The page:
Our Noggle is a piece of hose that will attach to the air vent in the front of the car. You just follow the instructions and it will deliver the cool air right to your baby! I don’t worry about him overheating anymore. He is old enough to adjust it on his own if he gets cold or hot (it works for heating too) and he thinks the air blowing on him is really funny. 😉 My husband occasionally steals it from him in the backseat for a quick burst of cool air.
Our Noggle is a cute blue striped pattern, but there are lots of different colors and patterns to choose from! Purchasing a Noggle has been the single most helpful thing for keeping my kiddo cool in the car, and the great thing about it is he can use it for years! 😀 You can check out what a Noggle looks like in action and see the colors currently available here: Noggle
#6 – Have a Spare Key
Every year, there is a story about a baby who died from being in a car in the heat. I take these stories very seriously and as a result, have my keys on separate key chains in case of emergency and a routine in place to prevent it.
One key chain contains a keypad that unlocks the car, and the other contains the actual key for the ignition. I never put them in the same place. The key for the ignition is always on my body if we are outside of the car so that I can still get in even if the other key chain gets locked in the car.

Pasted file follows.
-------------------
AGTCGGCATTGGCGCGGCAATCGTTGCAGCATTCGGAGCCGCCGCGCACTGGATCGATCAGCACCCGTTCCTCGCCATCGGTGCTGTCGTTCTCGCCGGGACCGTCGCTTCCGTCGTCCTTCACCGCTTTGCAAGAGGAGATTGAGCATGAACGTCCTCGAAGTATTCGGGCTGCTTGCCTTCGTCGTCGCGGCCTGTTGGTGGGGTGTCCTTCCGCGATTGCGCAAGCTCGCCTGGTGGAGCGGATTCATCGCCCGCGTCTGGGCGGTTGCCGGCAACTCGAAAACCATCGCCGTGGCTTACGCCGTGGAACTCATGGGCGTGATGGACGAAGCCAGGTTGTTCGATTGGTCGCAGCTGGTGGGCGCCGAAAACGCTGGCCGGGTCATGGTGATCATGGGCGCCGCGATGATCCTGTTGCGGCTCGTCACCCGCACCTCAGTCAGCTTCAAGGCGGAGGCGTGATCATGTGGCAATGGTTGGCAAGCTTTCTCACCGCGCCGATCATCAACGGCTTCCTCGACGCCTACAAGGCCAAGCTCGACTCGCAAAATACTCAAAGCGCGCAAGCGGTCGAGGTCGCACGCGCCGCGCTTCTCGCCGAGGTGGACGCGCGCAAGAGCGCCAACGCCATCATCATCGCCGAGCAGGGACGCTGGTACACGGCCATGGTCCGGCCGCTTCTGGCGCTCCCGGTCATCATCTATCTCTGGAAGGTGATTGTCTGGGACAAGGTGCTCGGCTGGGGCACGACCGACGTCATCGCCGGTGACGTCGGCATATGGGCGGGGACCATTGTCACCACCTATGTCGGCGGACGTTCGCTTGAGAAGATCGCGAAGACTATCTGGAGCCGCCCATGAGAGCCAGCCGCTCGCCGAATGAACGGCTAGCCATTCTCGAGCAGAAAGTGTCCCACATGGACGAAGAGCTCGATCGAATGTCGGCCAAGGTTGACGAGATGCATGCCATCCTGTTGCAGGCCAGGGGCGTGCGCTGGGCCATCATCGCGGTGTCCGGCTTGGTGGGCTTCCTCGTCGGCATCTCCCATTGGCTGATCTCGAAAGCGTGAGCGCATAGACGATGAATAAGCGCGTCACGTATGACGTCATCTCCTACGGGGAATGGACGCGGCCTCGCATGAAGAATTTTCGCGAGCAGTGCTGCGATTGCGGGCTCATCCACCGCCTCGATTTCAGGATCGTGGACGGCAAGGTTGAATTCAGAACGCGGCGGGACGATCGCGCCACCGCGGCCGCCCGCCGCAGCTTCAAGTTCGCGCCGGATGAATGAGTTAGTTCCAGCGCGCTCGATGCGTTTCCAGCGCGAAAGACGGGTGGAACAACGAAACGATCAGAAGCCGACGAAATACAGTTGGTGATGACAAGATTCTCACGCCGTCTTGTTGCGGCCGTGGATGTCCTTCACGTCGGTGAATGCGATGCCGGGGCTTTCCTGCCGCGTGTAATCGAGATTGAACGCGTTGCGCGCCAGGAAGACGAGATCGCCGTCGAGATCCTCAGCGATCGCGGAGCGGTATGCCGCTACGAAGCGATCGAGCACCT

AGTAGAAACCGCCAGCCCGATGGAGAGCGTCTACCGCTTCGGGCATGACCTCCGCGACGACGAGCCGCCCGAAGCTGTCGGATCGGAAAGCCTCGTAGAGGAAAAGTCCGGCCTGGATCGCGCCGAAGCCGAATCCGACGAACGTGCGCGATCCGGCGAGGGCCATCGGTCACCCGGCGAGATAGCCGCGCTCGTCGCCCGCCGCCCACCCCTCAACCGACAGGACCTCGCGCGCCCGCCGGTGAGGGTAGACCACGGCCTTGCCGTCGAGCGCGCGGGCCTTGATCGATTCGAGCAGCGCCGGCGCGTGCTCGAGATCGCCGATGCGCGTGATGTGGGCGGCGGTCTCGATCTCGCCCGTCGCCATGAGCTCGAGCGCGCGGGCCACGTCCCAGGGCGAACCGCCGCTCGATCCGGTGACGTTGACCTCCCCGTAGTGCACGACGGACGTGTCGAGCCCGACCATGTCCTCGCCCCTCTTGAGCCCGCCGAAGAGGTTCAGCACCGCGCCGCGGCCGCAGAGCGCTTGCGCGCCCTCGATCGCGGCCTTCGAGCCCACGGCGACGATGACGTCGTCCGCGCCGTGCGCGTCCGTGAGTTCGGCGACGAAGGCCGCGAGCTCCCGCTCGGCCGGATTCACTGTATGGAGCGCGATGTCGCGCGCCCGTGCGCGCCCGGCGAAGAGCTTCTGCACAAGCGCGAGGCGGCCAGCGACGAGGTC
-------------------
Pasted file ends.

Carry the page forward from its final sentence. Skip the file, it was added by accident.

I generally don’t put my son in the car until all of the groceries are loaded and I am only going to be walking to the driver’s side door. I never walk away from the car with him in it unless the cart return is within five feet of the door so that even if it does get locked, it is one less worry even though I have two separate ways to unlock it.
I like to be extra cautious, but when you have such previous cargo, I think it is more than worth it!
I hope these ideas are helpful to you in keeping your own kiddo safe and cool in the car during summer months this year. <3